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State to require note from doctors as waiver for unvaccinated students
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SACRAMENTO  (AP) — Parents who don’t have their children vaccinated will have to get a note from the doctor’s office before enrolling their children in school under a bill that Gov. Jerry Brown announced Sunday he has signed into law.

AB2109 will require parents who enroll students who have not received the required public school vaccines to get a waiver from a physician or a nurse practitioner saying they have received information about the benefits and risks of immunization.

“As a pediatrician, I have personally witnessed children suffering life-long injury and death from vaccine-preventable infection,” Assemblyman Richard Pan, D-Sacramento, said in a statement. He said preventable diseases can spread not only to those who choose not to be vaccinated, but to those who can’t be immunized including infants, cancer patients receiving chemotherapy, those infected with the AIDS virus, or those who are allergic to vaccines.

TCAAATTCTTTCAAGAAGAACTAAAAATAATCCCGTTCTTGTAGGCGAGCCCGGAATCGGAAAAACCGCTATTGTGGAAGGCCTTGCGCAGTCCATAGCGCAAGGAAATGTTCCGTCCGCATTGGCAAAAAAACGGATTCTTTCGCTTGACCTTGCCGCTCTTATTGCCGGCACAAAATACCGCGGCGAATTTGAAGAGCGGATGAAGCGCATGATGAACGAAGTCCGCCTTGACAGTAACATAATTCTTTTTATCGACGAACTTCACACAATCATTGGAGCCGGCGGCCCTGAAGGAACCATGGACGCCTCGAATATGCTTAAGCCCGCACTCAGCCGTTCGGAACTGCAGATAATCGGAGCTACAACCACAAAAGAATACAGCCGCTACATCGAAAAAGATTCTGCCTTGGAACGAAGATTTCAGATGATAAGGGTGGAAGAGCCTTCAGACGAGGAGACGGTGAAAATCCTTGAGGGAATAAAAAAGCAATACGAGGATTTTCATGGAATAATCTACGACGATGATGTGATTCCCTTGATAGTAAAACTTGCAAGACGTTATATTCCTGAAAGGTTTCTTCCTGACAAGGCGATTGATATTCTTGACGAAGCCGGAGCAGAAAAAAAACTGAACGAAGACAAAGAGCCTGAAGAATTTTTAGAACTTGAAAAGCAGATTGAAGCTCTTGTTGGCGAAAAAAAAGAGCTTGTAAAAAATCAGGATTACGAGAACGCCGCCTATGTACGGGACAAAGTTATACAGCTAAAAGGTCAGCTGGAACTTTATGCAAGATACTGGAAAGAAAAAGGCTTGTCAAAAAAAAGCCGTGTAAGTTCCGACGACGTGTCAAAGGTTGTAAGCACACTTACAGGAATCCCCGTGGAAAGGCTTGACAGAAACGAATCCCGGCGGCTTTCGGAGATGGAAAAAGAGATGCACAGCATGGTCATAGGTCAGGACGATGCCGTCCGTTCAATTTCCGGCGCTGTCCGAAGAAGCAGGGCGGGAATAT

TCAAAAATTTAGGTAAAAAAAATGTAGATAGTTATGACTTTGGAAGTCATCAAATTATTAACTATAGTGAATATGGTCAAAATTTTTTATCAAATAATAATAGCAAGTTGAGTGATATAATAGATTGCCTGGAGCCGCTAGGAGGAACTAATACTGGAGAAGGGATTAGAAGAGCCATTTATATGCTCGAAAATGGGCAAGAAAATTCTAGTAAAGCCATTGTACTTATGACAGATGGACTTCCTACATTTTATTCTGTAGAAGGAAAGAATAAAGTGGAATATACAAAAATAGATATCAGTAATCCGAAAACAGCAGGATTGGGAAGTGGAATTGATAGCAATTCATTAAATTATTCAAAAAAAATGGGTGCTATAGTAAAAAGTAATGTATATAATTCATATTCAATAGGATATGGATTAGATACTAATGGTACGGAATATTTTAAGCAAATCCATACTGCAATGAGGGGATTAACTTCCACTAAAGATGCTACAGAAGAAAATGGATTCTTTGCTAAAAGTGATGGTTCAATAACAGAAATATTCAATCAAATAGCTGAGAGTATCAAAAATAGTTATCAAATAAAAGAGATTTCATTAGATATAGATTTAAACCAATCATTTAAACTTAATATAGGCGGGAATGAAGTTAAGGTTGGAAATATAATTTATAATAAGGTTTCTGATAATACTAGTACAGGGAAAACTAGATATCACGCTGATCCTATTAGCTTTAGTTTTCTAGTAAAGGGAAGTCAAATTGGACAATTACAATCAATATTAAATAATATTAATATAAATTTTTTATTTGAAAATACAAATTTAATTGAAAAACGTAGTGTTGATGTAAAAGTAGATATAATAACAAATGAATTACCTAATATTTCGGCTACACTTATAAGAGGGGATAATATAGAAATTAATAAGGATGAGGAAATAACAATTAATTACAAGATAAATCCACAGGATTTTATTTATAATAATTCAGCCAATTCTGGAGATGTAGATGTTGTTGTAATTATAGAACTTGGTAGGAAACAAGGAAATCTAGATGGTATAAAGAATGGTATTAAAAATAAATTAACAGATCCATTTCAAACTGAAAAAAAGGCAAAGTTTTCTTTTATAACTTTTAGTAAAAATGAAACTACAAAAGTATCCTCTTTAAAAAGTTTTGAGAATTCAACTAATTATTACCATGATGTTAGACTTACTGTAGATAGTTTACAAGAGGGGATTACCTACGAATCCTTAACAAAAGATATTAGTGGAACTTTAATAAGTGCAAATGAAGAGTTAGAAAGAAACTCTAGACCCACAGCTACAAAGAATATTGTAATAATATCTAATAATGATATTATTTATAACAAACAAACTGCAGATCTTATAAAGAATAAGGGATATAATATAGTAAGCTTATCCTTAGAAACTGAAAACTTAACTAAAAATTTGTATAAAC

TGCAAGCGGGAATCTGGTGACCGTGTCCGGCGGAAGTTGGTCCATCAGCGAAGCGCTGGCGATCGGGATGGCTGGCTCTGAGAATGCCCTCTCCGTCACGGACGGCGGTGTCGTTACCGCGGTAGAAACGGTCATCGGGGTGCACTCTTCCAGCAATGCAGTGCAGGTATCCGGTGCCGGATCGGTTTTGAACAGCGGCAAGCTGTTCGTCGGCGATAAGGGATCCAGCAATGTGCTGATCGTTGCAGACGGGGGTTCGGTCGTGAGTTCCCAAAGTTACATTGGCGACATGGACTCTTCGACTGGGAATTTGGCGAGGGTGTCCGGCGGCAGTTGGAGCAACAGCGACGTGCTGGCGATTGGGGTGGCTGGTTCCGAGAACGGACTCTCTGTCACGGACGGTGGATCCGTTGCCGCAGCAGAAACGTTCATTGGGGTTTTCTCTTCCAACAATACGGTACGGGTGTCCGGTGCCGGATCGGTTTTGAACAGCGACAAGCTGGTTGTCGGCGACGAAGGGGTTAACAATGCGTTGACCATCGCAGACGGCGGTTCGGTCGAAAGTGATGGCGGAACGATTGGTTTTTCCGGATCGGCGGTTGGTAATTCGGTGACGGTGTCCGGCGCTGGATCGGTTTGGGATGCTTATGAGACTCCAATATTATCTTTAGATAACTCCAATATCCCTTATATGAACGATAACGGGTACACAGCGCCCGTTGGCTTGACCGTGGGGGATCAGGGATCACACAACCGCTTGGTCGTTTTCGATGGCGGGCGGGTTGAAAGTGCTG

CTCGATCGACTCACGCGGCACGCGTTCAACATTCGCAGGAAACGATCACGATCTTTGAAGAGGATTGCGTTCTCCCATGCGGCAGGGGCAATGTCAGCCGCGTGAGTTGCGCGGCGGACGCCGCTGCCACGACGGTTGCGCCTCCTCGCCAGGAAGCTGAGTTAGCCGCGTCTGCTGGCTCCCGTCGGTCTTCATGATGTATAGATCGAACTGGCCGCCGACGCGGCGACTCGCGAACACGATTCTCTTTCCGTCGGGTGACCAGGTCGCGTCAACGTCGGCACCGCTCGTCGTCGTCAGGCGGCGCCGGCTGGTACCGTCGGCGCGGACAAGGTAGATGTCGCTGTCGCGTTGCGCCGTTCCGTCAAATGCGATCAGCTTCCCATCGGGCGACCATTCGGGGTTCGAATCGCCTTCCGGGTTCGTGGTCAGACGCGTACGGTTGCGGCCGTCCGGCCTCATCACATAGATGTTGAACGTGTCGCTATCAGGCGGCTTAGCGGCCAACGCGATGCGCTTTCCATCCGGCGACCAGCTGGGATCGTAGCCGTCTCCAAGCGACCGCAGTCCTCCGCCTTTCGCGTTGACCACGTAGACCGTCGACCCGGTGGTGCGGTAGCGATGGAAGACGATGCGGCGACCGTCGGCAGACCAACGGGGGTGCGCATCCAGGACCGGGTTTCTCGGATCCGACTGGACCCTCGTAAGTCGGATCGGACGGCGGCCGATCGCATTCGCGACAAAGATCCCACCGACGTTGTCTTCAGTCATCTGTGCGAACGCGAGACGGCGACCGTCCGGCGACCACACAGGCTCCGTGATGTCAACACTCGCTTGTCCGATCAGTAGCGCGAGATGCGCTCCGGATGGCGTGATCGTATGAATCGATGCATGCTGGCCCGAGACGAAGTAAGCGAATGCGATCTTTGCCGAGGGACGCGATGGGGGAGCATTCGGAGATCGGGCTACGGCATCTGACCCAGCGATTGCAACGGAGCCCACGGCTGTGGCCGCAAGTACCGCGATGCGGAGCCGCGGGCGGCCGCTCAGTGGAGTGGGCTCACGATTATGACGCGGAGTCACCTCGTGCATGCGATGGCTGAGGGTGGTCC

He noted that Brown signed his bill amid the largest national whooping cough epidemic in 50 years, though the new requirement won’t go into effect until Jan. 1, 2014.

Brown said in a signing statement that the law still allows parents to decide against having their children vaccinated, while ensuring that they make informed decisions about both the risks and benefits.

He directed the state Department of Public Health to oversee the policy to make sure it doesn’t overburden parents. He also directed the department to allow for a separate religious exemption on the waiver form, so that people whose religious beliefs prohibit immunizations won’t have to get a medical professional’s signature.

California Medical Association President James Hay called the bill “a huge step in the right direction for public health.”

Opponents, including former “Saturday Night Live” actor Rob Schneider of Pacifica, said it infringes on parental rights and increases medical costs for families.

“There shouldn’t be government coercion to force parents to jump another hoop to have to make decisions on ... what’s the best interest of their child,” Schneider told The Sacramento Bee earlier this month.